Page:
VonNoble

Forgiveness is necessary?

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1 hour ago, Songster said:

OK. If you prefer Luke....  Chapter 23, verse 34- "Father, forgive them. They know not what they do."

Those guilty of His death were ignorant of the enormity of their offense, were unrepentant, and yet they were FORGIVEN anyway.

The Christ did not say, "Ask me for forgiveness, and it will be granted."

He gave the guilty absolution without hesitation and without prerequisite pleas for forgiveness..

Shouldn't His example be followed by His followers?

Sure.  If they want to call themselves followers of Christ, they should certainly live up to his example as they see it.  

Didn't mean to give any offense, if I did.  Just pointing out some problems with scribal errors and the bible, and how small errors in copying can alter what the book says, or at the least our interpretation of it.

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On 9/19/2017 at 11:30 AM, Dan56 said:

 

Certainly true.... I was not advocating the necessity to lash-out in a violent range whenever a person feels wronged. If someone accidentally steps on your toe, its obviously an over-reaction to have a tantrum and throw a hissy fit.. But I believe 'anger' is a natural reaction when intentional harm is directed your way, e.g; someone steals your car, or burns down your house.

 

I don't believe God is a neutral third party when one person harms or trespasses against another either. That's like saying that if someone shoots your dog, its between the shooter and your dog., and your unaffected by the incident.. In a scenario where an aggressor creates victims via his harmful and deliberate actions, God promises vengeance.  Jesus said; "For I am not come to call the righteous, but sinners to repentance" (Matthew 9:13). From a biblical pov, forgiveness requires repentance.

 

I am curious about this. 

God knows if a person repents.

If that is so...then - I ask again - is it necessary to say it out loud to a human?

 

If God knows...isn't that enough? 

 

von

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On 9/19/2017 at 1:49 PM, Jonathan H. B. Lobl said:

 

 

I suspect that your father's rules are the rules of the confessional.  My foundation is more influenced by Buddhism than Christianity.  I am not a Buddhist, but this has been an influence on my thinking.

 

:mellow:

 

I am sure that is correct.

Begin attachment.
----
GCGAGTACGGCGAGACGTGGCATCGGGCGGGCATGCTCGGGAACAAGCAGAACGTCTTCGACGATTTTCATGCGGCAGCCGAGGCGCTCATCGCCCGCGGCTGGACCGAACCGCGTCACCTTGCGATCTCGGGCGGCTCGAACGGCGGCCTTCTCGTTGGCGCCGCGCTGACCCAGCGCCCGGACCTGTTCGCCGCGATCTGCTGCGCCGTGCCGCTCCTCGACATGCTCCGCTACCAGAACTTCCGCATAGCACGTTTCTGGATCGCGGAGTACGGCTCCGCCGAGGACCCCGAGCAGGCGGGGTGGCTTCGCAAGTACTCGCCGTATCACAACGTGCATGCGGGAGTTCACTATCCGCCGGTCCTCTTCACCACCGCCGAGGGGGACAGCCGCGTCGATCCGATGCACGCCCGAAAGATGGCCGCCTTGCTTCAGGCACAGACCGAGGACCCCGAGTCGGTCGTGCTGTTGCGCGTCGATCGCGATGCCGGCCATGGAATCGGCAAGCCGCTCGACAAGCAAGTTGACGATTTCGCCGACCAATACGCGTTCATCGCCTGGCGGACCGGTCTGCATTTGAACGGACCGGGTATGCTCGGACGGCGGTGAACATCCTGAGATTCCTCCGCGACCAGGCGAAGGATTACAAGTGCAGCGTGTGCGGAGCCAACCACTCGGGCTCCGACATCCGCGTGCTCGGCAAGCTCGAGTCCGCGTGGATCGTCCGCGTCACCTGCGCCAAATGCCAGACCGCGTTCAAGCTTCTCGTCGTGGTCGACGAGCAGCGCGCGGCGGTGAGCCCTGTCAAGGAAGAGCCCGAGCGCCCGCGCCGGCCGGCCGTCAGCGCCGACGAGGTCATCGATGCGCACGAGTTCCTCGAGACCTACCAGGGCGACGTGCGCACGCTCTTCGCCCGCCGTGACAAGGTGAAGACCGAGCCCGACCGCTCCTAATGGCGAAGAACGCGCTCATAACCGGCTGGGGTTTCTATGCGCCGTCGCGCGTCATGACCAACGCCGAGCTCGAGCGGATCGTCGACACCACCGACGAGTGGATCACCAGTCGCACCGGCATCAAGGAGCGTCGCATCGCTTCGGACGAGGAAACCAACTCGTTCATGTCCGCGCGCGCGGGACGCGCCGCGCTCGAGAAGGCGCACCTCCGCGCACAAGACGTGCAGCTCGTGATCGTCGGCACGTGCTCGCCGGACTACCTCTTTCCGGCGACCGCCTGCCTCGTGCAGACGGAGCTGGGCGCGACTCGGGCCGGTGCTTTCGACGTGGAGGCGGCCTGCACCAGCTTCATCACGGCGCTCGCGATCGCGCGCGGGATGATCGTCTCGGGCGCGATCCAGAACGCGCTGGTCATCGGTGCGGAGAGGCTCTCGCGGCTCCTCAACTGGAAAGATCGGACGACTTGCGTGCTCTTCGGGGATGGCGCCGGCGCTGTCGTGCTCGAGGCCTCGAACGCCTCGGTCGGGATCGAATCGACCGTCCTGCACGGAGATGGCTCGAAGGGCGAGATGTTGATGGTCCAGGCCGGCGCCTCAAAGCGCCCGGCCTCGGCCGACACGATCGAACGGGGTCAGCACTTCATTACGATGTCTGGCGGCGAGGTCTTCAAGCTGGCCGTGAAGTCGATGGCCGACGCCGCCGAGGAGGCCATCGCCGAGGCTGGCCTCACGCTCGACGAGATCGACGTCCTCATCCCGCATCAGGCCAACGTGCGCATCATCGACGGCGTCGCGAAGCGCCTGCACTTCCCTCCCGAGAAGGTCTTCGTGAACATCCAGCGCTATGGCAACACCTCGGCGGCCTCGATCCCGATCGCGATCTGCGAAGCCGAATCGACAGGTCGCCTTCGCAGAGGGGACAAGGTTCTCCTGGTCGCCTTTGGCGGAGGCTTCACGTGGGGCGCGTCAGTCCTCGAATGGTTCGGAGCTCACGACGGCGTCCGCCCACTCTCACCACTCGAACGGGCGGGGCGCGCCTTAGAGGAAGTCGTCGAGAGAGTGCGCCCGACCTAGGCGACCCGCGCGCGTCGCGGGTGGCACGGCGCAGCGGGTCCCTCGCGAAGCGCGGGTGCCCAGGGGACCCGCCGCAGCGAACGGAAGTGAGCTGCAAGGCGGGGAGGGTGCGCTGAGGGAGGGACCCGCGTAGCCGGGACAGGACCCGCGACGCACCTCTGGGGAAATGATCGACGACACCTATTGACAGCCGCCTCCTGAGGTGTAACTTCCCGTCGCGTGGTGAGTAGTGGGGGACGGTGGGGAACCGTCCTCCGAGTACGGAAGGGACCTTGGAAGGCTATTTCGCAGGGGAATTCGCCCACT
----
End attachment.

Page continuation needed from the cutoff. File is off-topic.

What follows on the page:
My natural curiosity turns to the psychology of it all. 

 

Was the confessional protocol (or whatever is the correct word) - the confessional process

tied to any understanding or reason that there is an actual benefit to humans to admit

to someone (the injured party or some neutral third party) (a counselor) that you screwed

up.   Maybe you are NOT sorry you just with you had done - or not done something and 

you want to talk it over in a safe place.

 

A bartender may work for some. 

 

von

 

PS....i too find many Buddhist teaching/approach have helped my ability to reason things

out more clearly (and certainly more calmly) (that and my parents NOT restricting our 

solutions to begin with  as they allowed a great deal of freedom spiritually growing up) 

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6 hours ago, Songster said:

OK. If you prefer Luke....  Chapter 23, verse 34- "Father, forgive them. They know not what they do."

Those guilty of His death were ignorant of the enormity of their offense, were unrepentant, and yet they were FORGIVEN anyway.

The Christ did not say, "Ask me for forgiveness, and it will be granted."

He gave the guilty absolution without hesitation and without prerequisite pleas for forgiveness..

Shouldn't His example be followed by His followers?

 

When a person sins in ignorance, or is convinced they are doing right, I believe a Christian is obligated to forgive, because that person is unknowingly transgressing the law.. That's why I wrote; "Or if a person unknowingly sins against you, you forgive the debt."  Those screaming for the death of Christ were convince he was guilty of blasphemy, they didn't know who he was.. If they had known, then blasphemy against the Holy Spirit would have been unforgivable.

 

 

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1 hour ago, VonNoble said:

 

I am sure that is correct.

My natural curiosity turns to the psychology of it all. 

 

Was the confessional protocol (or whatever is the correct word) - the confessional process

tied to any understanding or reason that there is an actual benefit to humans to admit

to someone (the injured party or some neutral third party) (a counselor) that you screwed

up.   Maybe you are NOT sorry you just with you had done - or not done something and 

you want to talk it over in a safe place.

 

A bartender may work for some. 

 

von

 

PS....i too find many Buddhist teaching/approach have helped my ability to reason things

out more clearly (and certainly more calmly) (that and my parents NOT restricting our 

solutions to begin with  as they allowed a great deal of freedom spiritually growing up) 

 

 

In fairness, I must declare my biases up front.  I do not trust the Catholic Church.  Sometimes, my analysis is not fair.  Ethics requires me to declare myself, rather than pretend.

 

The Catholic Church has made the confessional part of the path to Heaven.  Or at least, a shorter stay in Purgatory.  I think that this is more to the benefit of the Church -- in terms of control and dominance -- than the benefit of the people being told to confess and repent.